Spellbinding adventure story of a family that rejects its homeland and tries to find a happier and simpler life in the jungles of Central America. The motivation comes from the father, Allie Fox, who is a character in the classic American mold. A cantankerous inventor, he is articulate, shrewd, scornful, funny, very angry, and slightly cracked. An individualist, Fox sees modern American culture as a despicable combination of the wasteful, the immoral, and the messy. Uprooting his family from their Massachusetts farm home, he takes them off to a primitive world in order to escape what he considers the imminent breakdown of civilization.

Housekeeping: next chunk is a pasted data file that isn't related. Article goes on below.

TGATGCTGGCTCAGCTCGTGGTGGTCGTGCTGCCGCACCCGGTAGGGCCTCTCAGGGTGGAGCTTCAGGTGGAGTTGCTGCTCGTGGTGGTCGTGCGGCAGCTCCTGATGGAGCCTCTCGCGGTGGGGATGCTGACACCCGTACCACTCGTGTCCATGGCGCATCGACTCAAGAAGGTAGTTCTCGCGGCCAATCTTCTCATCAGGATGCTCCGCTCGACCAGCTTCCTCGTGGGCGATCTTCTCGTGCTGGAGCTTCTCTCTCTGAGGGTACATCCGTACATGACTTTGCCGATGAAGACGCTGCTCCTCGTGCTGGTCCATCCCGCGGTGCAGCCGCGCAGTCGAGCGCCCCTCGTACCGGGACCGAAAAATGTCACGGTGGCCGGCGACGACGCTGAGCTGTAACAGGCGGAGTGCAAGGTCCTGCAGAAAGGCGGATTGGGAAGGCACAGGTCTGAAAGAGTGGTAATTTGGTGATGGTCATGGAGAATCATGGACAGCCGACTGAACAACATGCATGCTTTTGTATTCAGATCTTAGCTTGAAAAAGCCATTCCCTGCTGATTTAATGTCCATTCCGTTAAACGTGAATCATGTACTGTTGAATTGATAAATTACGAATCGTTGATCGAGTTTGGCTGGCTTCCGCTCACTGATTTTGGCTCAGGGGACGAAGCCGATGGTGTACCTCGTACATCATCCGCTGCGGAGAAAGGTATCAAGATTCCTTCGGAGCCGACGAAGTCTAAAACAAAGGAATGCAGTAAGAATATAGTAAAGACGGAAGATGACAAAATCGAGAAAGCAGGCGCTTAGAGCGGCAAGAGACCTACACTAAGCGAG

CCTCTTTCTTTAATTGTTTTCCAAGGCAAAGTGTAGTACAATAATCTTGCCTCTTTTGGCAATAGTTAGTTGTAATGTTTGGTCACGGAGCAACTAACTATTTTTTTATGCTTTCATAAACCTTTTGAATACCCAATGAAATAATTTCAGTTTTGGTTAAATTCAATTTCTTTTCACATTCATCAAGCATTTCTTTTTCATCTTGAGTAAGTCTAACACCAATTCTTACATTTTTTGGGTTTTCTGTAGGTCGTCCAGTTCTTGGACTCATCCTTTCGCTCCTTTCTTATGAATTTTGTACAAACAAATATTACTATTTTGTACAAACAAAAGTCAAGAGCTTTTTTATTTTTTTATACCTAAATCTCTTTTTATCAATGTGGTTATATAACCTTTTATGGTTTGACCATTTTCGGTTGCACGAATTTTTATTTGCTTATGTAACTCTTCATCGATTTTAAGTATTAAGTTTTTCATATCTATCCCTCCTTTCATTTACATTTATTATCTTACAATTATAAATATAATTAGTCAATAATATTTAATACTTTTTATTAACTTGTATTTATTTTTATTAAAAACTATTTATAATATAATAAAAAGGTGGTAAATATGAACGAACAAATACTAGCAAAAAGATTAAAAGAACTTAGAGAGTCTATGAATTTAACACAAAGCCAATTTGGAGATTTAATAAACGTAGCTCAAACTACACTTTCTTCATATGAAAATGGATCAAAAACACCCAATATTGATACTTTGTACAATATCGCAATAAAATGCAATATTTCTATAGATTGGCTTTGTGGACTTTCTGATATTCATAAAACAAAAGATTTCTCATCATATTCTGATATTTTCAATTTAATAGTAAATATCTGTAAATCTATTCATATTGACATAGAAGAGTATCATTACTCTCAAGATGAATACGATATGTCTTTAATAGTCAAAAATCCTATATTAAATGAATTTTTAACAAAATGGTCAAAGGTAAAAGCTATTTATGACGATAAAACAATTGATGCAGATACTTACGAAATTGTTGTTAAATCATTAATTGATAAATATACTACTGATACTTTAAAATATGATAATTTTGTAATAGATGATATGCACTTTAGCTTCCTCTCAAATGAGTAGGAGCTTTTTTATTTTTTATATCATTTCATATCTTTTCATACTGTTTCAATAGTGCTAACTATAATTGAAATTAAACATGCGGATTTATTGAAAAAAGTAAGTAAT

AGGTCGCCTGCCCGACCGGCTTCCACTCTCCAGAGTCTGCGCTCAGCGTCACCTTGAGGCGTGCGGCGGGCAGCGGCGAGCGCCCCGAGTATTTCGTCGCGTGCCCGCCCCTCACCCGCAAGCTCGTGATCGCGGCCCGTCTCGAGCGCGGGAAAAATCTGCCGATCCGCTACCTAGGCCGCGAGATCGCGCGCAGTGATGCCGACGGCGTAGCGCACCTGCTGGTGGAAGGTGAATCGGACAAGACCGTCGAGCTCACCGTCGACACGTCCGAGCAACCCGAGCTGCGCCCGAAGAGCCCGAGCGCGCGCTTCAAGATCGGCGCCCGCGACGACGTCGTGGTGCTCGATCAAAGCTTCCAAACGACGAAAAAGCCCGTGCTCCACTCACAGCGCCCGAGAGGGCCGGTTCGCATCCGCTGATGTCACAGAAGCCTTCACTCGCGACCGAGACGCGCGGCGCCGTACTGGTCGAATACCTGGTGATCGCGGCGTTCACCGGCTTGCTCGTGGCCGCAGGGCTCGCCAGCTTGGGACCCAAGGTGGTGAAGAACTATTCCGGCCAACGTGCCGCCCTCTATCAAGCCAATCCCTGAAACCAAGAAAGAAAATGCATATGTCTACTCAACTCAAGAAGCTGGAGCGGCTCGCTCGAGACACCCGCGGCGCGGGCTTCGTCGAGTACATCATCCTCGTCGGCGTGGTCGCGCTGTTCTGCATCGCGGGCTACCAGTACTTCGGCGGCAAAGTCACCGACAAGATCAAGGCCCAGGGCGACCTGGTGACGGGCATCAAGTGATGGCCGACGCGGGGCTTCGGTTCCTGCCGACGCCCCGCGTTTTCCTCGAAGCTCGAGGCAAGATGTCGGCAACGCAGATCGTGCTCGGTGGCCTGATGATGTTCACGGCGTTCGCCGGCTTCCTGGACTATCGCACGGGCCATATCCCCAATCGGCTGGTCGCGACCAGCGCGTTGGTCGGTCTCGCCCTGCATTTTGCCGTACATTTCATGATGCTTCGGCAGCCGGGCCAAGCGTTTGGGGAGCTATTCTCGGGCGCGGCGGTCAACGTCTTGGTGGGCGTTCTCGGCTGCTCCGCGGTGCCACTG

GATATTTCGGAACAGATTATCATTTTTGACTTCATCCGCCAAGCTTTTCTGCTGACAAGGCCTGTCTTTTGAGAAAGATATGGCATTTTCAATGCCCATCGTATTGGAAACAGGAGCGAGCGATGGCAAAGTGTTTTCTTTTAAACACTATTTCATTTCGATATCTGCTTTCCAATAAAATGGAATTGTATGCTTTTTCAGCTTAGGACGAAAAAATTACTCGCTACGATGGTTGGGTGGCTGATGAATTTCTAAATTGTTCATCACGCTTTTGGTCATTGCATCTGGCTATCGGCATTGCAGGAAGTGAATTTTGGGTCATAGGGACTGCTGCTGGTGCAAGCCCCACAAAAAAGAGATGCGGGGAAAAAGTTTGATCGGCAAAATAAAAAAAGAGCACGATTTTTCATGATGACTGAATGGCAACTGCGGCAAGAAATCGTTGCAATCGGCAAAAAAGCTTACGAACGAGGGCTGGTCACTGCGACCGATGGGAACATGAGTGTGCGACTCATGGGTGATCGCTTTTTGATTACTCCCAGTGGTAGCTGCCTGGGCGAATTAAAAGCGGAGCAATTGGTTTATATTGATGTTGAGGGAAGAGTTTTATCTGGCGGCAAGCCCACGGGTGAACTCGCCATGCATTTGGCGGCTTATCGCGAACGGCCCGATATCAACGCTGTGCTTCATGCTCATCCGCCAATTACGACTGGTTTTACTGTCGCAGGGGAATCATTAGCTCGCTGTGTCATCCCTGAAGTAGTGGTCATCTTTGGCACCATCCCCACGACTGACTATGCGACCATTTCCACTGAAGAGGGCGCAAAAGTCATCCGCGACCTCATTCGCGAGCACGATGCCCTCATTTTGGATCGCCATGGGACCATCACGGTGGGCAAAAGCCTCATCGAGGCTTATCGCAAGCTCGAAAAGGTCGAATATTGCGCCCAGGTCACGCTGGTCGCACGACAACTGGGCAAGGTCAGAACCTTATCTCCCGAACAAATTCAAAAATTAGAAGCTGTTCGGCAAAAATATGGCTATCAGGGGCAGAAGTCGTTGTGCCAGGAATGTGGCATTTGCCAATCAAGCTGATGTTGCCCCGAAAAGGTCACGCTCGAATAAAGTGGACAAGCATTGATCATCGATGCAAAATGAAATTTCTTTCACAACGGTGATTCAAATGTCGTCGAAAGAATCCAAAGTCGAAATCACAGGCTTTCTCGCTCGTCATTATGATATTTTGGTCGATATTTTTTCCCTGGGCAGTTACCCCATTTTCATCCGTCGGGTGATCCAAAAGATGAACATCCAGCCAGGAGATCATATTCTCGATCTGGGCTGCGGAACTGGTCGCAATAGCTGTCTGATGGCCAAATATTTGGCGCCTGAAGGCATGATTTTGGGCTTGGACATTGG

The Mosquito Coast has the fascination of an ironic version of Robinson Crusoe or a sardonic Swiss Family Robinson, along with the deeper levels akin to those of The Lord of the Flies. As a sheer teller of tales Theroux is at the top of his form, but he also succeeds as a moralist with a subtle fable in mind.
The story is told with fresh innocence by the fourteen year old Charlie, who observes his father with a mixture of love, horror, and astonishment. He describes the voyage, the trip into the interior, his fatherís invention of a giant ice-making machine (which is supposed to bring a new era to the jungle), and all of the adventures that ensue. Charlie watches as his father becomes ever more obsessive, evermore lost to reality.